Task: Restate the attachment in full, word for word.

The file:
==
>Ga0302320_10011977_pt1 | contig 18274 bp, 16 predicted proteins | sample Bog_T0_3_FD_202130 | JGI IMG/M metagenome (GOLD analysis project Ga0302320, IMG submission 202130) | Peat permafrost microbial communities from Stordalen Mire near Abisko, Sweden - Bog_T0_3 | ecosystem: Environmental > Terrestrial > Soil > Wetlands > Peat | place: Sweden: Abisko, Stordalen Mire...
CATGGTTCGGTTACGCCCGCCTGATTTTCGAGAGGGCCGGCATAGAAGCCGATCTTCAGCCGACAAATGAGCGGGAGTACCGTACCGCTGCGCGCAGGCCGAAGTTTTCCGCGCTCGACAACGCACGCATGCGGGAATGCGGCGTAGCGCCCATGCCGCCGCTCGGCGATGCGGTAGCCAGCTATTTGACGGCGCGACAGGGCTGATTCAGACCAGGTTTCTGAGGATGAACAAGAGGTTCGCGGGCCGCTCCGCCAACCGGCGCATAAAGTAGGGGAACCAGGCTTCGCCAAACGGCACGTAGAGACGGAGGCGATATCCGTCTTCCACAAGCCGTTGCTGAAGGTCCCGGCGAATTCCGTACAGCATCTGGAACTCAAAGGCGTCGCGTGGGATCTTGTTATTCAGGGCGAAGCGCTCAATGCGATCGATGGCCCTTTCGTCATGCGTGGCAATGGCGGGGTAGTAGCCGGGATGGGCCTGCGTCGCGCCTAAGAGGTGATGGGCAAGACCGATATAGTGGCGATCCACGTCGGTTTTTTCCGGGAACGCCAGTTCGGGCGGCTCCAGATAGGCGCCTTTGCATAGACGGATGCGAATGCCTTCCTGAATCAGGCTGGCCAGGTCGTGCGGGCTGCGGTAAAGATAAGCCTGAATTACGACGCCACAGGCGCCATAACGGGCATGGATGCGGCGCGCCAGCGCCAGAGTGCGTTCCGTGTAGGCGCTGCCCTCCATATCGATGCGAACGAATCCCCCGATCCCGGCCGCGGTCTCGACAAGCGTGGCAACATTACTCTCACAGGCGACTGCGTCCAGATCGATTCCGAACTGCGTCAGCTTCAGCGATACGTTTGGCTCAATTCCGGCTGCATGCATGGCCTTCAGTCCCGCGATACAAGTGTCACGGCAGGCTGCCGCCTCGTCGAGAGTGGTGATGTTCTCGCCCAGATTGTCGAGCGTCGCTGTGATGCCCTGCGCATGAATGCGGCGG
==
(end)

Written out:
>Ga0302320_10011977_pt1 | contig 18274 bp, 16 predicted proteins | sample Bog_T0_3_FD_202130 | JGI IMG/M metagenome (GOLD analysis project Ga0302320, IMG submission 202130) | Peat permafrost microbial communities from Stordalen Mire near Abisko, Sweden - Bog_T0_3 | ecosystem: Environmental > Terrestrial > Soil > Wetlands > Peat | place: Sweden: Abisko, Stordalen Mire...
CATGGTTCGGTTACGCCCGCCTGATTTTCGAGAGGGCCGGCATAGAAGCCGATCTTCAGCCGACAAATGAGCGGGAGTACCGTACCGCTGCGCGCAGGCCGAAGTTTTCCGCGCTCGACAACGCACGCATGCGGGAATGCGGCGTAGCGCCCATGCCGCCGCTCGGCGATGCGGTAGCCAGCTATTTGACGGCGCGACAGGGCTGATTCAGACCAGGTTTCTGAGGATGAACAAGAGGTTCGCGGGCCGCTCCGCCAACCGGCGCATAAAGTAGGGGAACCAGGCTTCGCCAAACGGCACGTAGAGACGGAGGCGATATCCGTCTTCCACAAGCCGTTGCTGAAGGTCCCGGCGAATTCCGTACAGCATCTGGAACTCAAAGGCGTCGCGTGGGATCTTGTTATTCAGGGCGAAGCGCTCAATGCGATCGATGGCCCTTTCGTCATGCGTGGCAATGGCGGGGTAGTAGCCGGGATGGGCCTGCGTCGCGCCTAAGAGGTGATGGGCAAGACCGATATAGTGGCGATCCACGTCGGTTTTTTCCGGGAACGCCAGTTCGGGCGGCTCCAGATAGGCGCCTTTGCATAGACGGATGCGAATGCCTTCCTGAATCAGGCTGGCCAGGTCGTGCGGGCTGCGGTAAAGATAAGCCTGAATTACGACGCCACAGGCGCCATAACGGGCATGGATGCGGCGCGCCAGCGCCAGAGTGCGTTCCGTGTAGGCGCTGCCCTCCATATCGATGCGAACGAATCCCCCGATCCCGGCCGCGGTCTCGACAAGCGTGGCAACATTACTCTCACAGGCGACTGCGTCCAGATCGATTCCGAACTGCGTCAGCTTCAGCGATACGTTTGGCTCAATTCCGGCTGCATGCATGGCCTTCAGTCCCGCGATACAAGTGTCACGGCAGGCTGCCGCCTCGTCGAGAGTGGTGATGTTCTCGCCCAGATTGTCGAGCGTCGCTGTGATGCCCTGCGCATGAATGCGGCGG